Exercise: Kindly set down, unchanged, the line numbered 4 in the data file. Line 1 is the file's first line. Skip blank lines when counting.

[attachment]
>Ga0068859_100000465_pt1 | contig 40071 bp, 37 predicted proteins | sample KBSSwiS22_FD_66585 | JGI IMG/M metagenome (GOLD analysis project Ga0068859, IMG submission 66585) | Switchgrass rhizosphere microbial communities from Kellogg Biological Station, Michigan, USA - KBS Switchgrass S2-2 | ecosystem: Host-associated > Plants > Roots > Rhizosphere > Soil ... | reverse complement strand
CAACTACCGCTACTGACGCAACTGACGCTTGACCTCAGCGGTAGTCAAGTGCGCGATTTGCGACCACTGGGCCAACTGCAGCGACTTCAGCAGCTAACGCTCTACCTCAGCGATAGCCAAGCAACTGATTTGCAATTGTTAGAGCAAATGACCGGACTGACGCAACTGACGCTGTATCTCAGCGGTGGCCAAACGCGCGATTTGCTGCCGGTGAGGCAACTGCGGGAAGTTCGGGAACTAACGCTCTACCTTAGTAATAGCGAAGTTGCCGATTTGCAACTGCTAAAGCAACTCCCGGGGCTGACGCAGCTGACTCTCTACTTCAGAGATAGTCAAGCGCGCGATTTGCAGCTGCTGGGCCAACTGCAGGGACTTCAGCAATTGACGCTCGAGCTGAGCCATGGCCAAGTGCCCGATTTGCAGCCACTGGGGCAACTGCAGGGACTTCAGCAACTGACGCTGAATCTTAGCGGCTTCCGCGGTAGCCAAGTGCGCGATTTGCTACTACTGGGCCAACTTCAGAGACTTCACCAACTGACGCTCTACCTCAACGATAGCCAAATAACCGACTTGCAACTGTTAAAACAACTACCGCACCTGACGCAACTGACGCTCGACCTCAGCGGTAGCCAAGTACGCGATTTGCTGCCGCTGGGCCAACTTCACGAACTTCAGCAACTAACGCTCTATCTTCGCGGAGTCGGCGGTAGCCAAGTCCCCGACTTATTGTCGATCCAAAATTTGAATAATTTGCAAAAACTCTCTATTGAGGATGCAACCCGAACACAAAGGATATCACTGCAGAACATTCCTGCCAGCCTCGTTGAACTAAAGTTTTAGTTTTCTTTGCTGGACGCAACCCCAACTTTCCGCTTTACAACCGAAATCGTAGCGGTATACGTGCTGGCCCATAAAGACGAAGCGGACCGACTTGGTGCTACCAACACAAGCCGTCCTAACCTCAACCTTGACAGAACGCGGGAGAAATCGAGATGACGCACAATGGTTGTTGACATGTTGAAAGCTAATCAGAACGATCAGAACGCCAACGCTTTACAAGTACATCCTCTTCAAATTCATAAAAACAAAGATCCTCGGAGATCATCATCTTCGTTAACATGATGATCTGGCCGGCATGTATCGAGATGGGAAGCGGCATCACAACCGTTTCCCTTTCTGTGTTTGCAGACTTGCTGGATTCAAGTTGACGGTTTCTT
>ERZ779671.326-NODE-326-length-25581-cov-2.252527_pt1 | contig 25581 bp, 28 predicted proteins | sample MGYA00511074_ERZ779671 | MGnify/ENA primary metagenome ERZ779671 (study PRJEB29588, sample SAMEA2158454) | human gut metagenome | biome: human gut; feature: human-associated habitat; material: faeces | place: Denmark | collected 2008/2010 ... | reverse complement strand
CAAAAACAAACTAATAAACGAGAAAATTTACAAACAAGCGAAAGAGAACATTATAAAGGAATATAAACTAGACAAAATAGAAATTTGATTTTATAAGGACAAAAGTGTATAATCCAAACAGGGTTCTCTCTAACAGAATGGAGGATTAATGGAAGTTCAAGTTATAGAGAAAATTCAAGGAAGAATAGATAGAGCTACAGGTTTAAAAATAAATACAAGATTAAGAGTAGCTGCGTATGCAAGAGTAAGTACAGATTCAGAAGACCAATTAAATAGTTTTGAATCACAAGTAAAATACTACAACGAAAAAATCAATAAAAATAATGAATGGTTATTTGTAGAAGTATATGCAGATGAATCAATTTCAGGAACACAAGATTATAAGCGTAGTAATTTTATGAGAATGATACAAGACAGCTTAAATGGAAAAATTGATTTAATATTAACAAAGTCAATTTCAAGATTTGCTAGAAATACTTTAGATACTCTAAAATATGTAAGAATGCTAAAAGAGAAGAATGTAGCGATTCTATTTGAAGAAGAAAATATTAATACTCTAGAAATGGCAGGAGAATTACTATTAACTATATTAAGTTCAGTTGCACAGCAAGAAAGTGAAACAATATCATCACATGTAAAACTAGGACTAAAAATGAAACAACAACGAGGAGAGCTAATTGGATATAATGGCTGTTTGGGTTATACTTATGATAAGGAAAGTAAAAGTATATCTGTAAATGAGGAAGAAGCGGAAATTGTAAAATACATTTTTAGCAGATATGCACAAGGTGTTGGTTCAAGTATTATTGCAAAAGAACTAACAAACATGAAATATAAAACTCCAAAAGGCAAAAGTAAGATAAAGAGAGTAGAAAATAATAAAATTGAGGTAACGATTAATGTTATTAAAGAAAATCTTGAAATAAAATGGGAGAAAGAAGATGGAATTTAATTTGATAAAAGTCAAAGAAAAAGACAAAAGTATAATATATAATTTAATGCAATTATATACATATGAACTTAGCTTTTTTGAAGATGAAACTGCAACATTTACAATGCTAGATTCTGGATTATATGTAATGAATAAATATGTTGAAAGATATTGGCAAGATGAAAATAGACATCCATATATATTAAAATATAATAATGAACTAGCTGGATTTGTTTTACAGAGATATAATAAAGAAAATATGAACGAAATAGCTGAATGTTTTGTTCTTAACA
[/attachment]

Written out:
CAAAAACAAACTAATAAACGAGAAAATTTACAAACAAGCGAAAGAGAACATTATAAAGGAATATAAACTAGACAAAATAGAAATTTGATTTTATAAGGACAAAAGTGTATAATCCAAACAGGGTTCTCTCTAACAGAATGGAGGATTAATGGAAGTTCAAGTTATAGAGAAAATTCAAGGAAGAATAGATAGAGCTACAGGTTTAAAAATAAATACAAGATTAAGAGTAGCTGCGTATGCAAGAGTAAGTACAGATTCAGAAGACCAATTAAATAGTTTTGAATCACAAGTAAAATACTACAACGAAAAAATCAATAAAAATAATGAATGGTTATTTGTAGAAGTATATGCAGATGAATCAATTTCAGGAACACAAGATTATAAGCGTAGTAATTTTATGAGAATGATACAAGACAGCTTAAATGGAAAAATTGATTTAATATTAACAAAGTCAATTTCAAGATTTGCTAGAAATACTTTAGATACTCTAAAATATGTAAGAATGCTAAAAGAGAAGAATGTAGCGATTCTATTTGAAGAAGAAAATATTAATACTCTAGAAATGGCAGGAGAATTACTATTAACTATATTAAGTTCAGTTGCACAGCAAGAAAGTGAAACAATATCATCACATGTAAAACTAGGACTAAAAATGAAACAACAACGAGGAGAGCTAATTGGATATAATGGCTGTTTGGGTTATACTTATGATAAGGAAAGTAAAAGTATATCTGTAAATGAGGAAGAAGCGGAAATTGTAAAATACATTTTTAGCAGATATGCACAAGGTGTTGGTTCAAGTATTATTGCAAAAGAACTAACAAACATGAAATATAAAACTCCAAAAGGCAAAAGTAAGATAAAGAGAGTAGAAAATAATAAAATTGAGGTAACGATTAATGTTATTAAAGAAAATCTTGAAATAAAATGGGAGAAAGAAGATGGAATTTAATTTGATAAAAGTCAAAGAAAAAGACAAAAGTATAATATATAATTTAATGCAATTATATACATATGAACTTAGCTTTTTTGAAGATGAAACTGCAACATTTACAATGCTAGATTCTGGATTATATGTAATGAATAAATATGTTGAAAGATATTGGCAAGATGAAAATAGACATCCATATATATTAAAATATAATAATGAACTAGCTGGATTTGTTTTACAGAGATATAATAAAGAAAATATGAACGAAATAGCTGAATGTTTTGTTCTTAACA